HBSE Board: Over 600 Haryana private schools face closure; students can’t write exams

Students of these Haryana Board schools have been unable to register for the HBSE 10th, 12th board exams. The schools have sought time to meet norms.


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Students from 600 Haryana Board schools will be unable to register for hbse board exam (Representational Image: Careers360)Students from 600 Haryana Board schools will be unable to register for hbse board exam (Representational Image: Careers360)

Atul Krishna | January 11, 2024 | 04:56 PM IST

NEW DELHI: Private schools have written to the Haryana education minister requesting more time to meet required norms as several schools affiliated with the Haryana Board of School Education (HBSE) stare at closure with their students unable to register for the upcoming Haryana Board Class 10th and Class 12th board exams. The HBSE date sheet 2024 is out and exams start from February 27.

According to estimates given by private school associations, more than 600 schools might not be able to register their students for the board exams and might have to stop admissions if they are unable to meet the norms prescribed in the Haryana School Education Rules, 2003 by March 2024.

Although the government has assured that the affected students will be registered in government schools to allow for them to appear for the exams, schools have asked for relaxation in guidelines to prevent confusion and panic among students.

Also read Parity between CBSE, state 10th, 12th board exams by 2026: NCERT’s PARAKH

School associations such as the Federation of Private Schools Welfare Association met education minister Kanwar Pal on Wednesday requesting him to relax the March 2023 deadline for meeting norms.

The Haryana School Education Rules, 2003 include building norms such as having the same number of classrooms as the number of sections in the school, a minimum of 10 square feet area per classroom, toilets, ramp facilities, computers with internet connectivity, among others. It also includes land norms specifying the amount of land the private school should have, including playgrounds.

School education norms

Schools that existed before the new rules were introduced were given temporary affiliations to eventually meet the norms.

In response to pleas from private schools, the government had relaxed the norms on land required in March 2023. This was done on the condition that the schools pay an assurance fee for meeting the rest of the building norms.

“The government has become stricter with these norms over the years, saying that they won’t give more extensions for the temporary affiliation. Schools have been taking extensions and assuring that they will stick to norms but then land norms are not easy to follow. How will we increase the land area? Then, when we met with the chief minister some six months ago and proposed a one-step upgrade for affiliations without the land norms. That is when the assurance bonds came in,” said Kulbushan Sharma, president of the Federation of Private Schools Welfare Association.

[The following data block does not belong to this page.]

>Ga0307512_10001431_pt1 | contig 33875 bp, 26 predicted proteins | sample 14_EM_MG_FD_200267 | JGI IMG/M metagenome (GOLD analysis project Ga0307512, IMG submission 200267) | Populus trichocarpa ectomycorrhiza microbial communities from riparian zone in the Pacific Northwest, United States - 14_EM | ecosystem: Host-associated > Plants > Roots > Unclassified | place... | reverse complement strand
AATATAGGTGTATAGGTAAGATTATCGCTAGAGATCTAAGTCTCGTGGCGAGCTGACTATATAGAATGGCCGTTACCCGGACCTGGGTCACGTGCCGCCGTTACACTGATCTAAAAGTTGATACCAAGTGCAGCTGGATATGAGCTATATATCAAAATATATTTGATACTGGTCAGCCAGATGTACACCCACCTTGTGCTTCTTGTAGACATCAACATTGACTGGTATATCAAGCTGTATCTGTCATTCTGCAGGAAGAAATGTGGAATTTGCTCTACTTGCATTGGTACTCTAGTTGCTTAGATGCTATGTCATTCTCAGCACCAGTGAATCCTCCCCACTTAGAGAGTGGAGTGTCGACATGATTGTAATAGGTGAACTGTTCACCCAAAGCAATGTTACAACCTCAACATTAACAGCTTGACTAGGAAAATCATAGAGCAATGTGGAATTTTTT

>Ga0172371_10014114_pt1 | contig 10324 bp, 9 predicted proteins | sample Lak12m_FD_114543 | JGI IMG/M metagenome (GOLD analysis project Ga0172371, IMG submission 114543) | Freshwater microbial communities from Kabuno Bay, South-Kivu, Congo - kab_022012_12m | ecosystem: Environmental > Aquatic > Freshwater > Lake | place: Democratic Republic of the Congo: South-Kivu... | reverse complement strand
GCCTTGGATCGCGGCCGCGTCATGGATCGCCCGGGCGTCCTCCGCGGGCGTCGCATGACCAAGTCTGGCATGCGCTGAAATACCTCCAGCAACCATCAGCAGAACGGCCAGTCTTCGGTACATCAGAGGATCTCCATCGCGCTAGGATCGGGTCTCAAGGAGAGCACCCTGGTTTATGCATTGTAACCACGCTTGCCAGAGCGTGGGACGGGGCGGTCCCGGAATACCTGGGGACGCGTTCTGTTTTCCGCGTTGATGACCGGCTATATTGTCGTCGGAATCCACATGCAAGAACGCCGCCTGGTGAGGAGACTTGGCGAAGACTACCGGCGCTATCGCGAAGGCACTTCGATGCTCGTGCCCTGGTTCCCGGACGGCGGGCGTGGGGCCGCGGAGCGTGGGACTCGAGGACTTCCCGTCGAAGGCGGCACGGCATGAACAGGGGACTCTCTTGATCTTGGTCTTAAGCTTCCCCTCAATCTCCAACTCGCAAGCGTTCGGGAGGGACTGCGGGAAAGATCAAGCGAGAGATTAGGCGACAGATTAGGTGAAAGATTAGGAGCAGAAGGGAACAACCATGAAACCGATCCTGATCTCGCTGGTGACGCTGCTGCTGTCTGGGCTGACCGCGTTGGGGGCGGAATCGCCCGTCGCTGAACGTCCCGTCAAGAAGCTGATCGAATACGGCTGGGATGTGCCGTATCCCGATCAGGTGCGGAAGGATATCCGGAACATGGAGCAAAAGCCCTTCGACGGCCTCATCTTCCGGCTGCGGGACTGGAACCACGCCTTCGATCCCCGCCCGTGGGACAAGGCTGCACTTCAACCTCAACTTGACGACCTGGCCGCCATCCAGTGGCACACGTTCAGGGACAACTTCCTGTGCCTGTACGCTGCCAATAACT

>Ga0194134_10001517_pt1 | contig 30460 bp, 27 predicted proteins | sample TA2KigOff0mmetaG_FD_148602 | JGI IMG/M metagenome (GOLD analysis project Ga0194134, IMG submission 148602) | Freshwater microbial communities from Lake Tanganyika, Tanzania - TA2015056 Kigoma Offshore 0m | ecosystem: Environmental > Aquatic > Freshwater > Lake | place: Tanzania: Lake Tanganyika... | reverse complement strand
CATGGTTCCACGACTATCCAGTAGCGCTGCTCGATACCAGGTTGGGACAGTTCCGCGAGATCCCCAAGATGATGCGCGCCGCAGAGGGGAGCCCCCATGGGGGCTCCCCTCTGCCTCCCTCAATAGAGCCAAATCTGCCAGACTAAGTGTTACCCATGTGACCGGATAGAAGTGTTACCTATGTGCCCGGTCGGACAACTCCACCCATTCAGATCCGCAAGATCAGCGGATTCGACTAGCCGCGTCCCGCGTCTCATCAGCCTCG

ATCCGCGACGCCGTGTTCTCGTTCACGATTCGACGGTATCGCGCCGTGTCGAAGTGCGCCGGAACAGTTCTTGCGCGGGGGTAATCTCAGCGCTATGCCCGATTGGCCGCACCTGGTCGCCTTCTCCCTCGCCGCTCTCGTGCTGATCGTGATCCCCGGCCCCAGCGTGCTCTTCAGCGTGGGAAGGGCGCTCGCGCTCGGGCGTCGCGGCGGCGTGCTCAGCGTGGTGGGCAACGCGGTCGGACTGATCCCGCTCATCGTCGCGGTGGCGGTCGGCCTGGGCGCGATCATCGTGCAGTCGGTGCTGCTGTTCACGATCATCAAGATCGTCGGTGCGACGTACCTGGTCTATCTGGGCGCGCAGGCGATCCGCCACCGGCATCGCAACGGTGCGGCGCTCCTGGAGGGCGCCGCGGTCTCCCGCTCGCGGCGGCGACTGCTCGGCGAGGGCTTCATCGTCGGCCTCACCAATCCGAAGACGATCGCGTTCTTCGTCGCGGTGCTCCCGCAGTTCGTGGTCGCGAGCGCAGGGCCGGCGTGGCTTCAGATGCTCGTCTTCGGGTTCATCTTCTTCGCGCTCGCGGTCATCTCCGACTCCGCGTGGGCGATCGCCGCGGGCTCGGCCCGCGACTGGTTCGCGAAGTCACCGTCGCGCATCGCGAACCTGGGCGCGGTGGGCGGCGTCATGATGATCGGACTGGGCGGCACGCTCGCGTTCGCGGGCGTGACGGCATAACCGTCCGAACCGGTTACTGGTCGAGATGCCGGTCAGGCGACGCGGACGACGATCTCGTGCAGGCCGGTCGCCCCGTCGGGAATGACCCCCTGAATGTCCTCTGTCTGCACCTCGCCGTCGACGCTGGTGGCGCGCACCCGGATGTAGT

With this relaxation in the norms, schools were allowed to get permanent affiliation for one more level. For instance, schools up to Class 5 can be given permanent affiliation till Class 8 on the same patch of land, provided the rest of the building norms are followed.

The assurance fee is Rs 1 lakh for schools up to Class 5, Rs 1.5 lakh for those up to Class 8, and Rs 2 lakh for those up to Classes 10 or 12. As per an order issue in March 2023, the schools were given a two-year deadline.

However, a follow-up order in October 2023, curtailed this deadline to March 2024.

BSEH 2024: Schools seek extension

Private schools have now requested education minister Kanwar Pal to revert to the initial deadline of two years from March 2023.

“As per the evolving guidelines, dated March 28, 2023 initially allowed a two-year timeframe for compliance, the subsequent dated October 20, 2023 has curtailed this period, specifying a deadline of March 31, 2024. In consideration of the challenges faced by schools and to safeguard the educational future of students, we respectfully urge you to reconsider and reinstate the original two-year timeframe,” the Federation of Private Schools Welfare Association wrote to the minister.

They also requested that schools which are unable to pay the assurance fees be given a one-year extension. After that, they can be barred from taking admissions without paying the assurance fees or meeting norms instead of being closed and having their students moved to government schools.

“We are saying that don’t give extra stress to students prior to exams. Let the students appear for exams this year and then stop the school from taking admissions next year. Students shouldn’t suffer for this. The issue is between the private schools and the government,” said Sharma.

The matter has now been escalated to chief minister Manohar Lal Khatter who will take a decision on extending the deadline.

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